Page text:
Tuesday, 18 February 2014

Agriculture and pottery: new insights from prehistoric Europe and Africa

A new study that I conducted with a colleague at University College London, Prof. Dorian Fuller, has just been published (McClatchie and Fuller 2014).  Our research paper can be found in a monograph entitled "Archaeology of African plant use", which is the first major synthesis of African archaeobotany in several decades. The monograph explores interactions with plants as humans evolved from primates through to the complex societies of Africa -- including Egypt, the Buganda Kingdom and southern African polities -- and other regions. The monograph contains research papers from more than 30 scholars in 12 countries. My paper with Prof. Fuller brings an international flavour to the monograph through analysis of plant remains from both Europe and Africa in a paper entitled "Leaving a lasting impression: arable economies and cereal impressions in Africa and Europe".

Seed impression on base of pot
Previous studies of ancient crop production throughout the world often utilised evidence from cereal impressions in ceramic vessels. Cereal components (grains and chaff) can become incorporated into ceramic vessels during manufacture. Cereals may have been used as temper (to strengthen the fabric of the vessel), as decoration or inadvertently incorporated (the cereals were simply in the vicinity of where the pot was being constructed). Once incorporated, the cereals can become preserved through charring or destroyed during the firing of a pot, leaving morphologically identifiable impressions in the fabric of the vessel. Ancient pots displaying these impressions can be examined by an archaeobotanist, who may be able to identify the the types of cereals represented.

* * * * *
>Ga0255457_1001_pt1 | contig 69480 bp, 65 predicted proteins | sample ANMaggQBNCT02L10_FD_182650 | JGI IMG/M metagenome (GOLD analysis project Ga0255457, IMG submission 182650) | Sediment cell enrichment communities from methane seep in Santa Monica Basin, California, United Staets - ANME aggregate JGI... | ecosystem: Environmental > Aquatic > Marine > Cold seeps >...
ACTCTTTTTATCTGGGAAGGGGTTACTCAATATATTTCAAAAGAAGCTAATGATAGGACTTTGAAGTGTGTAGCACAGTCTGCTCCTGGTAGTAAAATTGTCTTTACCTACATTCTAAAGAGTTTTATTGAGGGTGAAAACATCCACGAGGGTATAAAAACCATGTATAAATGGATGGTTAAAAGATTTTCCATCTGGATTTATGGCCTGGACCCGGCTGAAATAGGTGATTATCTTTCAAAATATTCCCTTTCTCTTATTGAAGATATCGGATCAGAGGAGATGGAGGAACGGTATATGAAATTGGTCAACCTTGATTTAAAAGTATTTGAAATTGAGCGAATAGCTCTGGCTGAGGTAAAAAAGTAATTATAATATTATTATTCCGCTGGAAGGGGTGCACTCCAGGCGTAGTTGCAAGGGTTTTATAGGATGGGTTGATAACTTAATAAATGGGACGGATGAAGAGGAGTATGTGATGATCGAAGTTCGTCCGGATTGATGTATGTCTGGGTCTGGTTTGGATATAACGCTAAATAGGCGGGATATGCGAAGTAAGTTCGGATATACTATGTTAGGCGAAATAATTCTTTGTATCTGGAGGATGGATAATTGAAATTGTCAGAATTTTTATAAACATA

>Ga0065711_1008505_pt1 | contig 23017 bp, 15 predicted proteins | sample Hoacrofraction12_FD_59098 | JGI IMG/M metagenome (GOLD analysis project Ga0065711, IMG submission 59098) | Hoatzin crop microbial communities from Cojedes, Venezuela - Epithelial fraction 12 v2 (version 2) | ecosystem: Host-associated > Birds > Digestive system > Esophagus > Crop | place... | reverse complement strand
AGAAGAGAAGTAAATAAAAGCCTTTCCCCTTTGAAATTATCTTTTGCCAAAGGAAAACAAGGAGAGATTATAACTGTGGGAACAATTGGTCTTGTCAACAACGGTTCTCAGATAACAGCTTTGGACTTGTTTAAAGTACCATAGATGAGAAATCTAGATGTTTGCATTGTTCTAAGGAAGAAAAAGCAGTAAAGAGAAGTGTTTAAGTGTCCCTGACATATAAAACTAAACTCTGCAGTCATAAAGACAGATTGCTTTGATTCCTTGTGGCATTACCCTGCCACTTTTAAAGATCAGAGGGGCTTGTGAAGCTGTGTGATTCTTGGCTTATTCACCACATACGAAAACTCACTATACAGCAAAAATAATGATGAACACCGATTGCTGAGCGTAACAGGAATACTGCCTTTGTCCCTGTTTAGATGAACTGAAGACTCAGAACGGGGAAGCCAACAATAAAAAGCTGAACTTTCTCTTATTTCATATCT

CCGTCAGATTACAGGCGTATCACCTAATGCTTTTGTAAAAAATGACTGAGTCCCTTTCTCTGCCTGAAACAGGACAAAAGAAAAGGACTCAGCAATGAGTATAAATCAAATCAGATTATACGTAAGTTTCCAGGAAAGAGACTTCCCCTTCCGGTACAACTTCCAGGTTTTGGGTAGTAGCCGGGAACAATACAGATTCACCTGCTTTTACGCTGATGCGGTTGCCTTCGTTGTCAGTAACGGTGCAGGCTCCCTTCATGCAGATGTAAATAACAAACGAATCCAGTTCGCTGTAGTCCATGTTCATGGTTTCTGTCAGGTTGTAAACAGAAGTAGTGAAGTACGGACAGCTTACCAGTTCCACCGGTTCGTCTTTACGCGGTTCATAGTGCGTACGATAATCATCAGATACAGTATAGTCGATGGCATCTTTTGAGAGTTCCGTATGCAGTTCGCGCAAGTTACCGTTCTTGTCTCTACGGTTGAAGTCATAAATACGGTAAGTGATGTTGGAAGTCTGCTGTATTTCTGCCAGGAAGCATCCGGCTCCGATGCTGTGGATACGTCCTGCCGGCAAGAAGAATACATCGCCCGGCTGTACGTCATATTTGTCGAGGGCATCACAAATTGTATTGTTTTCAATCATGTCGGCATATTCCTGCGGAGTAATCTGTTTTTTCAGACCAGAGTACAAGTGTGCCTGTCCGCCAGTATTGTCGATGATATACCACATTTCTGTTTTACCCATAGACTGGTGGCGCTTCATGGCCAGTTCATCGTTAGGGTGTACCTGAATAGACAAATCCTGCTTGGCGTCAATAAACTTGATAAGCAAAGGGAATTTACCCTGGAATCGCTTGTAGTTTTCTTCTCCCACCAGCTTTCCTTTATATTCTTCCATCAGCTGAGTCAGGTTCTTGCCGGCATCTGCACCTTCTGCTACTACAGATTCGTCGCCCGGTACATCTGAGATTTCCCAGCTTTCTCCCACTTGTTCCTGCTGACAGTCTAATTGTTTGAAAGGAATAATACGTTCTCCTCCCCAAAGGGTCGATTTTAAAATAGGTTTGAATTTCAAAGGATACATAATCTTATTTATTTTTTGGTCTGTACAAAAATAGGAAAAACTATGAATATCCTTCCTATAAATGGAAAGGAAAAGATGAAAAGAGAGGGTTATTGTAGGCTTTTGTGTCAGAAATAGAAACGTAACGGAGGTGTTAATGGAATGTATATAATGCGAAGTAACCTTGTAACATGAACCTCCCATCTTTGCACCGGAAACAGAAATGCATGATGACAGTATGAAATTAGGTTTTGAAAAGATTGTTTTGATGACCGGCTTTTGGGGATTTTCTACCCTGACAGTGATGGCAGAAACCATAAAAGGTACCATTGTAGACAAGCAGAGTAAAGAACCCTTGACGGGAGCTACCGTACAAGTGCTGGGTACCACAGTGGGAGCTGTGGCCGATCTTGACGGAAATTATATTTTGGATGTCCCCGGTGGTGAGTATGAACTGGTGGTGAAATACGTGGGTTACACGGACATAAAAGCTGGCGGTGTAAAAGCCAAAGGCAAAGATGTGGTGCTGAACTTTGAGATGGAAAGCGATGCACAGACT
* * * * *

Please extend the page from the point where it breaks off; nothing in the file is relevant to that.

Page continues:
It has been suggested that the frequency of cereal types in ceramic vessels reflects the relative economic importance of each crop. We argue that a variety of processes and behavioural patterns affected how cereals were incorporated into ceramic vessels.

We examined evidence from Bronze Age Ireland, Late Stone Age and Iron Age Mali, Mauritania and Nigeria, and finally Mesolithic and Neolithic material from Sudan. We found that although a variety of crops was consumed in each region, only certain cereal types were being incorporated into the pots. We suggest that this is influenced by how potting and cereal processing was organised.

Charred plant remains recovered from soil samples at archaeological excavations are instead a much better indicator of the economic importance of different types of cereals in past societies.

The monograph is published by Left Coast Press, Walnut Creek, California, and can be purchased in hard copy or eBook.
McClatchie M, Fuller DQ (2014). Leaving a lasting impression: arable economies and cereal impressions in Africa and Europe. In Stevens CJ, Nixon S, Murray MA, Fuller DQ (eds), Archaeology of African plant use, pp 259–265. Left Coast Press, Walnut Creek.